When Philip V, the first Bourbon King of Spain, ascended the throne in 1700, the army which he inherited from the Hapsburg regime was in a sorry state. From the high point of Spanish power in the Sixteenth Century, the army and state had descended into corruption, sloth and inefficiancy. Long-running, and essentially `unwinable` war
s in Europe, together with piracy and mercantile competition in the American colonies, colluded with the anarchic political and fiscal systems of Spain to produce a world power without the capability to feed its own populace, or equip its armies and navies. A grandson of Louis XIV of France, Philip V - while himself a political non-entity - brought a French administration to early Eighteenth Century Spain. Amidst the War of the Spanish Succession, and from the resultant Spanish state - stripped of its European holdings outside the Peninsula - these various able Frenchmen, and Spaniards of similar zeal, set about reorganising the army along French lines, rebuilding the decayed navy, and restructuring the economy according to Colbertian principles. From the shadow of former glory in 1700, the Spanish Army dragged itself up to become a passable Eighteenth Century force. While not a stunning military machine such as the Prussian Army of Frederick the Great, and not even really up to the same standard as the French Army of Louis XV, the Bourbon Spanish Army had a self-confidence and bearing which had not been seen since Rocroi, as shown by the troops who were transport
ed to Scotland in 1719 to support the Jacobite Rising there, or the various campaigns in Italy. True, the Spanish were seldom victorious - but there was a certain panache to their efforts, at least.
The Infantry of King Charles III
Following the disaster
s of the Seven Years War, Charles III
ordered extensive reorganisations of the Spanish Army in 1763, but the troops which fought in that conflict were essentially organised and uniformed as per the regulations issued under King Ferdinand VI (1746-59). Unfortunately, Ferdinand VI was more interested in the Navy than the Army, and the budget reductions caused some deterioration in numbers and quality, but Charles III
quickly set about correcting this.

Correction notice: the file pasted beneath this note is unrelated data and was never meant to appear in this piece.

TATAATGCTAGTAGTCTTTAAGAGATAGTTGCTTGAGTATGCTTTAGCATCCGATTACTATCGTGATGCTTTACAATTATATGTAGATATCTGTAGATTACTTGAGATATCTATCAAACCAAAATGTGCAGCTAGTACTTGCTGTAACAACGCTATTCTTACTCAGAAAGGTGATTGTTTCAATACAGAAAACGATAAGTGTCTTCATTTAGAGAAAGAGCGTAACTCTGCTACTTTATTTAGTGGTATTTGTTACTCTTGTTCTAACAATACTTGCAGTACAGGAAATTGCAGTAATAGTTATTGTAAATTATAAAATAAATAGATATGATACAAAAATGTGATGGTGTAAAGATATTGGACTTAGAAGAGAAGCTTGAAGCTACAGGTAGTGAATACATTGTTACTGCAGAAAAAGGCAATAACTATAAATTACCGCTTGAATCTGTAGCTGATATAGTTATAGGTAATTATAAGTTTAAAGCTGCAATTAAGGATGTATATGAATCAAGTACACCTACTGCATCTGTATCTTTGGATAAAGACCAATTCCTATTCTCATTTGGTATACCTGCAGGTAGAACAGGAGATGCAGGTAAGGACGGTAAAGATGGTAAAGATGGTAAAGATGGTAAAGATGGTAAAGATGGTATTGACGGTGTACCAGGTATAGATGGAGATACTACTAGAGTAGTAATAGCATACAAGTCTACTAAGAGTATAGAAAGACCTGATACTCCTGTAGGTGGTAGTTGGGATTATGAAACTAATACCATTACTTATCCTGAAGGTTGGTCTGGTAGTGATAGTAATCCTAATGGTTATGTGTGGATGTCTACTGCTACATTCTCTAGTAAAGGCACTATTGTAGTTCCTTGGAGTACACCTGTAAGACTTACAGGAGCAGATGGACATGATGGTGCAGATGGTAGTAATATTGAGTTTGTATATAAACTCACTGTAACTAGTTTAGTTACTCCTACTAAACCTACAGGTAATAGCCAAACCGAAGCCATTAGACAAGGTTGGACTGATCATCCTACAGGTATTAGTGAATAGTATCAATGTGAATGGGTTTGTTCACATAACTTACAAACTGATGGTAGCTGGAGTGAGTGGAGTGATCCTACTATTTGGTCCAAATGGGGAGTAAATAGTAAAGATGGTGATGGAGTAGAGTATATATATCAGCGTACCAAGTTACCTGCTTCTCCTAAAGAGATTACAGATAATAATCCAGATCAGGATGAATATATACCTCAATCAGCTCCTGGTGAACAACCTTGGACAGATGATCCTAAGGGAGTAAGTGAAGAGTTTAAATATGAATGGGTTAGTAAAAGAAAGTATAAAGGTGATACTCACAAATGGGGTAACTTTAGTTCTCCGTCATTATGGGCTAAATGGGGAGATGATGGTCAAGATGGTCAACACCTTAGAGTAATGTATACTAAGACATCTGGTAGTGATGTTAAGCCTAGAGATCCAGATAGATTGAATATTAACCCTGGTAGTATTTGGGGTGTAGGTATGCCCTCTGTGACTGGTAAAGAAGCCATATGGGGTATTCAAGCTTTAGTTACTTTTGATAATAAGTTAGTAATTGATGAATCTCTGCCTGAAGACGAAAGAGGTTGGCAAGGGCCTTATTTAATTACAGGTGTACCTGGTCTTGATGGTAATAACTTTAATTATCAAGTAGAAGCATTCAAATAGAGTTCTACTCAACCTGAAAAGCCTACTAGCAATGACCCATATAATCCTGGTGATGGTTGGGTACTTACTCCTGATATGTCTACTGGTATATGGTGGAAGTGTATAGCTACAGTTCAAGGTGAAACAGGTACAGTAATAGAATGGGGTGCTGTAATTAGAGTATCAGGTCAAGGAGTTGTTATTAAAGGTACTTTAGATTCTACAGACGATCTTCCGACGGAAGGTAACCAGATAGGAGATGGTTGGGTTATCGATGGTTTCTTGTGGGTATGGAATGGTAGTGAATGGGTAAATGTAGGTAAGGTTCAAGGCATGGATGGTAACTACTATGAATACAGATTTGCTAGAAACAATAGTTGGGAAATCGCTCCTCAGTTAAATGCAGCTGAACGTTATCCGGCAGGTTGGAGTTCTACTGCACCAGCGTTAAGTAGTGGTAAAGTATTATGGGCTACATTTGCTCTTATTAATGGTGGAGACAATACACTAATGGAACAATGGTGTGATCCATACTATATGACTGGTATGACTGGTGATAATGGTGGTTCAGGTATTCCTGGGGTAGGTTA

Shortly after the War of Succession ended in 1714, the flintlock musket fully replaced the matchlock, and the socket bayonet had probably replaced the plug version during the early 1730s. The Royal Ordnance of 30 December 1707 instructed that all Spanish infantry were henceforth to be uniformed in white, as opposed to the various colours then in use. This was intended to be distinguishable from the light grey of the French Army. Natural leather belting and harness in French style was worn. There was no standardised pattern of knapsack until 1763, with individual use of slung cloth or leather pouches to transport
personal effects. A natural-leather cartouche, worn on the waistbelt at the front, bore the Royal insignia in brass. The uniform was overall in a French style, with front and rear turnbacks on the coat - which did not carry lapels until 1763. The musket was similarly a French pattern, made at the Placencia Arsenal from 1715, but using French-manufactured firing mechanisms until Spanish manufacture was established in 1789! The paper cartridge was probably in general use by this period, with iron ramrods from about 1757. All infantry bore swords. Grenadiers carried a larger cartouche (initially for carrying grenades), and wore the French-style grenadier bearskin hat with coloured cloth bag.
Prior to the Royal Decree of 1760, Regiments were formed from two 600-man battalions. Each battalion held 11 Fusilier and 1 Grenadier companies. From 1760 the battalion organisation was laid down as 1 Grenadier company of 60 men, and 8 Fusilier companies each of 74 men. The Regiment was largely an administrative grouping, with most battalions operating independantly of this.
The Spanish Infantry in 1760 numbered 31 Spanish Regiments, plus 12 composed of foreigners (Walloons, Irish, Italians and Swiss).